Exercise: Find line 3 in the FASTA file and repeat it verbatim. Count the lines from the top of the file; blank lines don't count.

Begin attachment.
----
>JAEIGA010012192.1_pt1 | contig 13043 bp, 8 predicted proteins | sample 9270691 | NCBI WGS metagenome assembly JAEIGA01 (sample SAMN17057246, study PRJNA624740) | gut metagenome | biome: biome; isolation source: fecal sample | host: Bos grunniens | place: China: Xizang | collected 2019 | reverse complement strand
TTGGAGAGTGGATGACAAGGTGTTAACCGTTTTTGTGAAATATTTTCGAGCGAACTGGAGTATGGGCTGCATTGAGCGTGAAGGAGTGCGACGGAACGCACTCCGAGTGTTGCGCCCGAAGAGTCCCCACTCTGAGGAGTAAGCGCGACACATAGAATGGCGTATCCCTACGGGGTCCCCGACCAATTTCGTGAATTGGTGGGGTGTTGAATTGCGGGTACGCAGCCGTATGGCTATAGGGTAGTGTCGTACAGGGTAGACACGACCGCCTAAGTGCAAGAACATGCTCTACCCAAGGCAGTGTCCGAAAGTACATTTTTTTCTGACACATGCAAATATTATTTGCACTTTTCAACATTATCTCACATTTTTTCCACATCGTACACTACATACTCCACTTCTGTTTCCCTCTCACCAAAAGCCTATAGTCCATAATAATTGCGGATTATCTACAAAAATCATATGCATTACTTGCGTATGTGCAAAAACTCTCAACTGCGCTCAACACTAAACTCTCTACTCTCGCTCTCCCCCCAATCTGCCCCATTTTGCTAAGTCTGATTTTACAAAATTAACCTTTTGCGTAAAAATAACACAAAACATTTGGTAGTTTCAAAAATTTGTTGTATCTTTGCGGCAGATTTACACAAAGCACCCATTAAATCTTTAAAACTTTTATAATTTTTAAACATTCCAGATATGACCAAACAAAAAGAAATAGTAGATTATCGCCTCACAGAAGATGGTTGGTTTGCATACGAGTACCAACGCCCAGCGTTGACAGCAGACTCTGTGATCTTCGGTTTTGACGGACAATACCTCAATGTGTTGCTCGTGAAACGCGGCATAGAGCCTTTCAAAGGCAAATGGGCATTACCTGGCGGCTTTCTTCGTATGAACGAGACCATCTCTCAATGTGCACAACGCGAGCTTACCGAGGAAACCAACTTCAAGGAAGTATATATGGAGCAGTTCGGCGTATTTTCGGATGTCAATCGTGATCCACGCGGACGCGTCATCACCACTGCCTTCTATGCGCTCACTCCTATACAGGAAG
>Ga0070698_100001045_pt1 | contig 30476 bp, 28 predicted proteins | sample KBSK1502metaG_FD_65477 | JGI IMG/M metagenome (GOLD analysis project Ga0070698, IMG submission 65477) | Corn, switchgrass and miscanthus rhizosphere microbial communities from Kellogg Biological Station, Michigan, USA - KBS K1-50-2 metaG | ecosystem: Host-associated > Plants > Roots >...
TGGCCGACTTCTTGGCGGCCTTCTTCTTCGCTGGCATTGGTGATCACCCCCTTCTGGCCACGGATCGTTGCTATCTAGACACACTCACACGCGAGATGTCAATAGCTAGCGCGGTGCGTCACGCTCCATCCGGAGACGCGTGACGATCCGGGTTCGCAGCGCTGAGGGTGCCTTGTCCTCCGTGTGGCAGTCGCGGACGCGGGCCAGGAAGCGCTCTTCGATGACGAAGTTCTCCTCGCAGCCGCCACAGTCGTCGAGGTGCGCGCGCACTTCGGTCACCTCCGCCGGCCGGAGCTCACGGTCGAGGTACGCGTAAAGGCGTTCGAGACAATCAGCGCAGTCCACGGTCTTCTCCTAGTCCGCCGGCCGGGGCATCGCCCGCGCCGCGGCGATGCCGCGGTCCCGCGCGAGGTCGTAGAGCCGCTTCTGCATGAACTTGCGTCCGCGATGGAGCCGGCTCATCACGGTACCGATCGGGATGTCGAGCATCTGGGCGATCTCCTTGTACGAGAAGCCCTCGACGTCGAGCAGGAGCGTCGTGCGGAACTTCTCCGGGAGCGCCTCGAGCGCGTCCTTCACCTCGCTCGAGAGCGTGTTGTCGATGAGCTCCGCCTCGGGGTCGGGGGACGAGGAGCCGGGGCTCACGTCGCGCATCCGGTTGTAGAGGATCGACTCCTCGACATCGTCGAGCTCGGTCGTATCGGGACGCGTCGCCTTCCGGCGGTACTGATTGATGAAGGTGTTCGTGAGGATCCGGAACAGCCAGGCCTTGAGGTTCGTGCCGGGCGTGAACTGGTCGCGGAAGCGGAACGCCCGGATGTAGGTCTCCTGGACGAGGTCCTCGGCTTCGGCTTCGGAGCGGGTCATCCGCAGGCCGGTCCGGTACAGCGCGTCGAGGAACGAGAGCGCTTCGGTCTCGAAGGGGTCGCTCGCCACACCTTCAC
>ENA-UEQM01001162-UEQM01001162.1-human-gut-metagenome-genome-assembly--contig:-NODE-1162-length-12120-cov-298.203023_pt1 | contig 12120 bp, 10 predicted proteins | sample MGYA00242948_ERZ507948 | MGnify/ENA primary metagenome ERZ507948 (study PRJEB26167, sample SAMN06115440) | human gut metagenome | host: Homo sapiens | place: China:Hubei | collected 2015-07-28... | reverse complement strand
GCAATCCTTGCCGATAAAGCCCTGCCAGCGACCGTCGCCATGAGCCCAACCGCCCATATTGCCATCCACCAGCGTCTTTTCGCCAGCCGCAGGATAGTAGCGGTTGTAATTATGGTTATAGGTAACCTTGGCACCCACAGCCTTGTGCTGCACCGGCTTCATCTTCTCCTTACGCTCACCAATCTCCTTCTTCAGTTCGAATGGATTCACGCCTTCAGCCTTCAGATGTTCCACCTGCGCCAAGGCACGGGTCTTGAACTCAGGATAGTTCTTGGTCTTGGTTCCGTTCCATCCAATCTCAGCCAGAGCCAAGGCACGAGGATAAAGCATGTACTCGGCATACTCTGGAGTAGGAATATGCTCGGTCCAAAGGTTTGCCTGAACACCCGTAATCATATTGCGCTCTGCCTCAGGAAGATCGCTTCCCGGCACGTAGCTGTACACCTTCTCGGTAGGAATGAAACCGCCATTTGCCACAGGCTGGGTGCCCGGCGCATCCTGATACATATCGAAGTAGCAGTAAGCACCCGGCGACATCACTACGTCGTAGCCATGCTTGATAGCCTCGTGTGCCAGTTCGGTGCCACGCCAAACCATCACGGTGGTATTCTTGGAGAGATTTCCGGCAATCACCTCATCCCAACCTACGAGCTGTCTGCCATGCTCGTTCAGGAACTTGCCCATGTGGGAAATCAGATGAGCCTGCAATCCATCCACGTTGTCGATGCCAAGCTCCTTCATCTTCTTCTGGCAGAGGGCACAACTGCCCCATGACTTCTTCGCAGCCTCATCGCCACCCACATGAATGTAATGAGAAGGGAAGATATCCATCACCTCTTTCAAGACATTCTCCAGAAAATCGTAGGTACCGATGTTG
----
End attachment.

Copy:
>Ga0070698_100001045_pt1 | contig 30476 bp, 28 predicted proteins | sample KBSK1502metaG_FD_65477 | JGI IMG/M metagenome (GOLD analysis project Ga0070698, IMG submission 65477) | Corn, switchgrass and miscanthus rhizosphere microbial communities from Kellogg Biological Station, Michigan, USA - KBS K1-50-2 metaG | ecosystem: Host-associated > Plants > Roots >...